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City Council Votes for Santa Monica to Sever Ties with Wells Fargo  

Convention and Visitors Bureau Santa Monica

Harding Larmore Kutcher & Kozal, LLP  law firm
Harding, Larmore
Kutcher & Kozal, LLP

By Jonathan Friedman
Associate Editor

February 16, 2017 -- The Santa Monica government’s financial relationship with Wells Fargo will soon come to an end following the City Council’s decision in the early hours of Wednesday morning to sever ties with the bank because it is one of 17 institutions funding the Dakota Access Pipeline.

A Wells Fargo spokesman said after the meeting that the company was disappointed in the move that “doesn’t take into consideration Wells Fargo’s record as a responsible corporate citizen and taxpayer,” including lending money to small businesses and homeowners in Santa Monica.

Council members heard from nearly three-dozen speakers, including several who sang and played drums in an “honor song,” during the session that did not begin until the final minutes of Tuesday night due to the meeting’s lengthy agenda.

Many of the speakers had been to the much-publicized protests in North Dakota, where they objected to the project because they say it stretches onto sacred native land and creates water and other environmental safety issues.

“Santa Monica is taking a stand against Wells Fargo because they have repeatedly used deceptive business practices,” Councilmember Tony Vazquez said.

He continued, “Their investment in the Dakota Access Pipeline is the latest egregious action. It’s our hope that other cities will divest their funds so together we can have a collective and powerful impact.”

Councilmember Terry O’Day called Wells Fargo a “key lender” to the pipeline project. But Wells Fargo spokesman Paul A. Gomez told The Lookout that the bank is “one of the smallest lenders,” putting up less than 5 percent of the project’s $2.5 billion price tag.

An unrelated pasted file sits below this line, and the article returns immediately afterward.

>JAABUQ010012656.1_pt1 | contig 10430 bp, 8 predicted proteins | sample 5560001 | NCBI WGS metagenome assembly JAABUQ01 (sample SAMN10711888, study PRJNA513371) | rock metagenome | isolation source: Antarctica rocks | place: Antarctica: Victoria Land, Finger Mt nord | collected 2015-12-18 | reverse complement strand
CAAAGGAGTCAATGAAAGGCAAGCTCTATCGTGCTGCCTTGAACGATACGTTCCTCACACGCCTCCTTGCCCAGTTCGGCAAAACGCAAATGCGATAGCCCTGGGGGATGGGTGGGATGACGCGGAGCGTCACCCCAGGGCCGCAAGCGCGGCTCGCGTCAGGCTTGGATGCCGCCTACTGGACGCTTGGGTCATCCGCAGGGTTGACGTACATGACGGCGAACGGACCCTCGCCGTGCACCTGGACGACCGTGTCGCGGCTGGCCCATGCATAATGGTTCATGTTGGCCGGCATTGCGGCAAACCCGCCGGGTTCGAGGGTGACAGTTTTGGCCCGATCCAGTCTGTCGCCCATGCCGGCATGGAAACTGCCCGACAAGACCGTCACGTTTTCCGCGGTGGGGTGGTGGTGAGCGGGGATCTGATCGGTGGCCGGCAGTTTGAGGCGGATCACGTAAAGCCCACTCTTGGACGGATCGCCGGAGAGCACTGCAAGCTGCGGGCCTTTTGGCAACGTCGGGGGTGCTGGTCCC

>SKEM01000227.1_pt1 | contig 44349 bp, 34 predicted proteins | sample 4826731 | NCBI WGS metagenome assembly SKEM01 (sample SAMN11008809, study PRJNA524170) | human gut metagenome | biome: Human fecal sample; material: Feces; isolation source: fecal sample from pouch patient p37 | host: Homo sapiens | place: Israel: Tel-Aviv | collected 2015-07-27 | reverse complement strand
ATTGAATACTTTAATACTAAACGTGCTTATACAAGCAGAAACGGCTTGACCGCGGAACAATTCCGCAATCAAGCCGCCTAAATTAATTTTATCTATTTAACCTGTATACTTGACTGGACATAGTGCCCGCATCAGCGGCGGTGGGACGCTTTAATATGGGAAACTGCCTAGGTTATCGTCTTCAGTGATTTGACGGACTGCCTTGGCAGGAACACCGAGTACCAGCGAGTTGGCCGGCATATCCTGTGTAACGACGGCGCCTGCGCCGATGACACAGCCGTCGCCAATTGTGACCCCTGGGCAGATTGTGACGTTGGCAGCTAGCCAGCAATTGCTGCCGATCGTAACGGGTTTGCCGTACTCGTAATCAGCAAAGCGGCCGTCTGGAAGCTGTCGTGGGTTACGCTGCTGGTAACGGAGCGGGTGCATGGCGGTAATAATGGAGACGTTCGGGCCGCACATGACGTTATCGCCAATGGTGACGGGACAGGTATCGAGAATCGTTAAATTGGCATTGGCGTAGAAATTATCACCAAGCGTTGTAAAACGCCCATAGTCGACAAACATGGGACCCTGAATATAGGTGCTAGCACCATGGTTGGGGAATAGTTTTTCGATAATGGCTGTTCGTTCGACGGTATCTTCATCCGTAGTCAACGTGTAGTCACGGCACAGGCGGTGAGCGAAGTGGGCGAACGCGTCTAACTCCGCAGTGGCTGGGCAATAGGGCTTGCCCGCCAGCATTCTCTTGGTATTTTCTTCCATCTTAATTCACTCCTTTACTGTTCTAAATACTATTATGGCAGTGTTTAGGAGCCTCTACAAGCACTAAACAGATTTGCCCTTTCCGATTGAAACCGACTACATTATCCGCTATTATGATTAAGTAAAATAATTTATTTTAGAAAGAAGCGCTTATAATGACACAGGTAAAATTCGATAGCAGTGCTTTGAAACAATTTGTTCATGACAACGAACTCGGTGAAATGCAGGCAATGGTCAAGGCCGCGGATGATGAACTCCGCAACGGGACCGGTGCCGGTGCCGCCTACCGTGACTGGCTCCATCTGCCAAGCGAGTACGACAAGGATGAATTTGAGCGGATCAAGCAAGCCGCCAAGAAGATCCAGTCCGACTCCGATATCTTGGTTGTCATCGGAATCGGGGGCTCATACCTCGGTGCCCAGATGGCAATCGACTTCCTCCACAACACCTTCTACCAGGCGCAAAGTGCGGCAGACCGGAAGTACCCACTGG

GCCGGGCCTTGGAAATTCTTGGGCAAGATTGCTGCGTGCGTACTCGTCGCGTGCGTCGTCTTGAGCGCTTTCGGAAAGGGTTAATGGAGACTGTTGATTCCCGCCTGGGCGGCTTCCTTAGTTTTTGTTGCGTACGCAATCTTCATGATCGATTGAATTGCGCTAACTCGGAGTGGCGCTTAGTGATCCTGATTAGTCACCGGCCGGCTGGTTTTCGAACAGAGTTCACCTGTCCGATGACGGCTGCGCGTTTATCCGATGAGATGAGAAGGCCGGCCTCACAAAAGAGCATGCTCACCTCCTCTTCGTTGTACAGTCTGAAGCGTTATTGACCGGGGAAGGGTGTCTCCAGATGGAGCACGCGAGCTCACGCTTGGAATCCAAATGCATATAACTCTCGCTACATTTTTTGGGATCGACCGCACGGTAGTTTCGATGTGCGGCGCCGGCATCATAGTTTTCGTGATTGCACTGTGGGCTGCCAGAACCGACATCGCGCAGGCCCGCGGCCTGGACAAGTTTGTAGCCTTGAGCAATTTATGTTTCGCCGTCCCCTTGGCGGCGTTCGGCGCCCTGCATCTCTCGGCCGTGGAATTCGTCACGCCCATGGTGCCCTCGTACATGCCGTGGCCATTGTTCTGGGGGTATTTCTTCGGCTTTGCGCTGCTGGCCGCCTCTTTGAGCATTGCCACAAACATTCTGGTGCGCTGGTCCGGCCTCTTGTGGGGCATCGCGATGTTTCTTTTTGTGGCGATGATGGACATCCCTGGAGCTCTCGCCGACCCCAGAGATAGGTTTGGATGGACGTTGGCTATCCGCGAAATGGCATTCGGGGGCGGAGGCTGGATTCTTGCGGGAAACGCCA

The Lookout has not independently verified these figures.

Gomez said the council’s move “may garner some symbolic news coverage, but it’s highly unlikely to stop construction.” The Army approved the project’s completion last week, but opponents have vowed to continue fighting.

A City press release said the divestment will begin “as soon as is reasonably possible.”

Interim City Attorney Joseph Lawrence told the council that there are a number of legal documents that need to be examined. City staff is expected to give more guidance at the February 28 council meeting.

“It has to be done not only orderly, but appropriately so as not to risk losses of City funds,” Lawrence said. “With that in mind, we obviously have to review any number of transactions that we have with Wells Fargo.”

How much money is at stake is not clear.

The City press release claims a figure of $1 billion in annual transactions, which would only be possible by counting many of the same dollars on their way in and out since the total municipal budget for the 2016-17 fiscal year is $614.1 million.

The City also says it has $4.6 million in Wells Fargo bonds.

Santa Monica is the third city to set a path for divestment from Wells Fargo. The city councils in Seattle and Davis approved severing ties with the bank earlier this month. The Alameda City Council will consider doing so next week.

While Wells Fargo will soon not be doing business with the Santa Monica government, Gomez says the company will continue its presence in the community that began in 1960 and currently includes more than 500 employees.

“In the past five years, we’ve given $836,000 in grants to 40 local nonprofits,” he told The Lookout. “Our team members here volunteered 1,968 hours in the community."

Gomez continued, "And regardless of the council’s ultimate decision, we will stand firm in our commitment to supporting communities in which our team members work and live.”

The council's vote for divestment was 5-0. Pam O'Connor had to leave before the vote was taken, and Sue Himmelrich recused herself because Wells Fargo is her former client and a current client of her husband.


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